Telemarketers have tried to overcome this sales resistance by offering prizes to called parties. For example, if the called party agrees to attend an in-person sales presentation, he may be given a prize when he comes to that presentation. Alternatively, prizes have been offered to induce persons to call a “900” number (for which generally the caller is billed) to listen to a live or recorded sales presentation. Sometimes the prospective customer is not aware he is being charged for the 900-number call when he places the call, and is dissatisfied when he learns of the charge. A system has also been reported wherein subscribers are given cash rebates for listening to advertisements while making outgoing calls. For example, a subscriber waiting for his call to be connected listens to a five-second recorded message, and may choose to listen to a longer message. The system may be programmed to play a particular advertisement based on the number called; for example, if a subscriber calls a business, he may hear an advertisement for that business's competitor. This reported system involves playing advertisements only, as opposed to concluding sales of goods or services over the telephone.
In the above-described examples, the prospective customer listening to the sales presentation or advertisement on the telephone is not rewarded immediately; the reward, if any, is instead given later in person or by mail. This makes it difficult for the telemarketer to attract and hold the prospective customer's attention. In the case of recorded sales presentations, the telemarketer cannot verify that the called party is listening, even if the call proceeds to its conclusion.
The present invention solves the above-described problems by providing a system whereby a telemarketer may reward a customer during the telemarketing call, thereby providing the customer with an incentive to listen to the telephone sales presentation. The present invention also provides a system for rewarding the customer for accepting an offer made in a telemarketing sales presentation.
In our invention, an invitation is communicated to a consumer regarding an opportunity to receive a sales presentation in exchange for a value. The invention comprises a controller including a CPU and a memory device; the memory device contains the sales presentation and contains a program, adapted to be executed by the CPU, for delivering the sales presentation to the consumer. The invention also includes an apparatus, connected to and controlled by the CPU, for communicating the sales presentation to the consumer in response to the consumer accepting the invitation. In addition, the program is further adapted to initiate a transfer of the value to the consumer in response to the consumer receiving the sales presentation.
More generally, our invention comprises a system which identifies a remotely located consumer, delivers information to the consumer, receives a response from the consumer, and initiates a transfer of a value to the consumer during delivery of the information.
An additional feature of this invention is that the sales presentation is delivered to the customer in the course of a telephone call. The telephone call may be either incoming (placed by the customer) or outgoing (placed by the telemarketer). The customer is given a monetary credit on his credit card as a reward for listening to the sales presentation.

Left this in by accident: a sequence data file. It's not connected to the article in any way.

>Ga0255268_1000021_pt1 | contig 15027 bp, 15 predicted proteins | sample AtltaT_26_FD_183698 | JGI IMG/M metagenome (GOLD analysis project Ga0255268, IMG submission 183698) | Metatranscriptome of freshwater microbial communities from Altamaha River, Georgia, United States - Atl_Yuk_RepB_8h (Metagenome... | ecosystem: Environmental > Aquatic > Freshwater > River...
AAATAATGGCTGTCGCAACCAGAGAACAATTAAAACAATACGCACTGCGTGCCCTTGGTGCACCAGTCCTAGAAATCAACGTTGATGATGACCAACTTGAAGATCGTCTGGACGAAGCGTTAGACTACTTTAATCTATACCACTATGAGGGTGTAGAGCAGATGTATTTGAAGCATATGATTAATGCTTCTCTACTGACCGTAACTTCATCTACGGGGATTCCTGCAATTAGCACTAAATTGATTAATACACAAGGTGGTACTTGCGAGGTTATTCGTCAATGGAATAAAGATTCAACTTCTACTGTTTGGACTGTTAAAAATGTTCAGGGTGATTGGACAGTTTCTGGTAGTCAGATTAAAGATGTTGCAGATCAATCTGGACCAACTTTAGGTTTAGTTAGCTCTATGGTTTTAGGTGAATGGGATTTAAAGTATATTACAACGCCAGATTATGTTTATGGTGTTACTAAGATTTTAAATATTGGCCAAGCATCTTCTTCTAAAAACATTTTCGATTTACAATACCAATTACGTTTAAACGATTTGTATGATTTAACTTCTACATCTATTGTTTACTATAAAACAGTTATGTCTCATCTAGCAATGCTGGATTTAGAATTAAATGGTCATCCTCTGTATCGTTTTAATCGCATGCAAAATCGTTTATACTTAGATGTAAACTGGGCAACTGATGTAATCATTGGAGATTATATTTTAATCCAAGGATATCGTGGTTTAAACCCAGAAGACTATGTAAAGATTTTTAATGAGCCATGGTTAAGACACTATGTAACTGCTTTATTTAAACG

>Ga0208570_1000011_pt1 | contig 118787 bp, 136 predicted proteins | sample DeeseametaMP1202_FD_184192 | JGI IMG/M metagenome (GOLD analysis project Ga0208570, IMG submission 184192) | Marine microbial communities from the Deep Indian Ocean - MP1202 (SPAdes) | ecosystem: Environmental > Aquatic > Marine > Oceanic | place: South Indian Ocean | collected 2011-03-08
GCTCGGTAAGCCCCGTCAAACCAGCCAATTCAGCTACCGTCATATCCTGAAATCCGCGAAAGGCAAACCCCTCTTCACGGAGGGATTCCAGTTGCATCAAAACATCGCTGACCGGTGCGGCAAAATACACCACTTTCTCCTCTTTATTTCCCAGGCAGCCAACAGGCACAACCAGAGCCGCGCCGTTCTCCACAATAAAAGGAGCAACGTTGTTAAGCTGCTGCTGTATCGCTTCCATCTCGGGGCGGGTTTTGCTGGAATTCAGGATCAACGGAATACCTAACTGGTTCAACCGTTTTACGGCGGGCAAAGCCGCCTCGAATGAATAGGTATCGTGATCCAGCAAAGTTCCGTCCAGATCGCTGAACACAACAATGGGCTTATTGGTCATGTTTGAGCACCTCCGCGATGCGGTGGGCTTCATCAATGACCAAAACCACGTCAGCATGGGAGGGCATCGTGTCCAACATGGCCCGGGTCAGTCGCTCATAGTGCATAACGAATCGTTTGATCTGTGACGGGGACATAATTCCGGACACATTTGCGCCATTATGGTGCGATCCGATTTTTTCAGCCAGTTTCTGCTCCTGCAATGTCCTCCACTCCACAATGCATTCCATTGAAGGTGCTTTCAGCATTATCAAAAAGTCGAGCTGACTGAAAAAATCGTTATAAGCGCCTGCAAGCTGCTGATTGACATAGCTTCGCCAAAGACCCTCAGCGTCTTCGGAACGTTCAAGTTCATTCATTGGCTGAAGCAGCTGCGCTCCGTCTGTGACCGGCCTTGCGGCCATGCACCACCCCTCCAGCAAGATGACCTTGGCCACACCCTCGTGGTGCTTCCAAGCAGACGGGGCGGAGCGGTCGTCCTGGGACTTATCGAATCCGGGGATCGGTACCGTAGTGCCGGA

In the practice of our invention, the customer may answer questions related to the telephone sales presentation, and then receive a reward based on those answers. The customer's responses can be used to verify that he is indeed listening to the sales presentation.
Another feature of our invention is that the customer is offered goods or services in the course of a telemarketing call, and receives an immediate reward for accepting the offer.
An additional feature of our invention is a computer readable medium which stores computer readable codes to be executed by a computer. The computer readable codes perform a method comprising the steps of receiving a communication from a consumer; querying the consumer for identifying information; receiving a response from the consumer; searching a customer database and a sales presentation database in accordance with the identifying information; selecting a sales presentation to be delivered to the consumer; delivering the sales presentation to the consumer; and initiating a transfer of value to the consumer.
As will be appreciated from a consideration of the detailed description set out below, the present invention represents a significant advancement over the prior art by providing a method and apparatus for supporting telemarketing which has the following advantages, amongst others: better targeting and attraction of qualified customers, more flexible and effective tailoring of both the presentation and rewards to the interests of the customer, the ability to provide immediate rewards and hence gratification to the customer, the ability to solicit real-time feedback from the customer indicating that he is listening to the information, and the ability to accelerate the reward and conclude the communication in an automated way should the customer decide to purchase offered goods or services.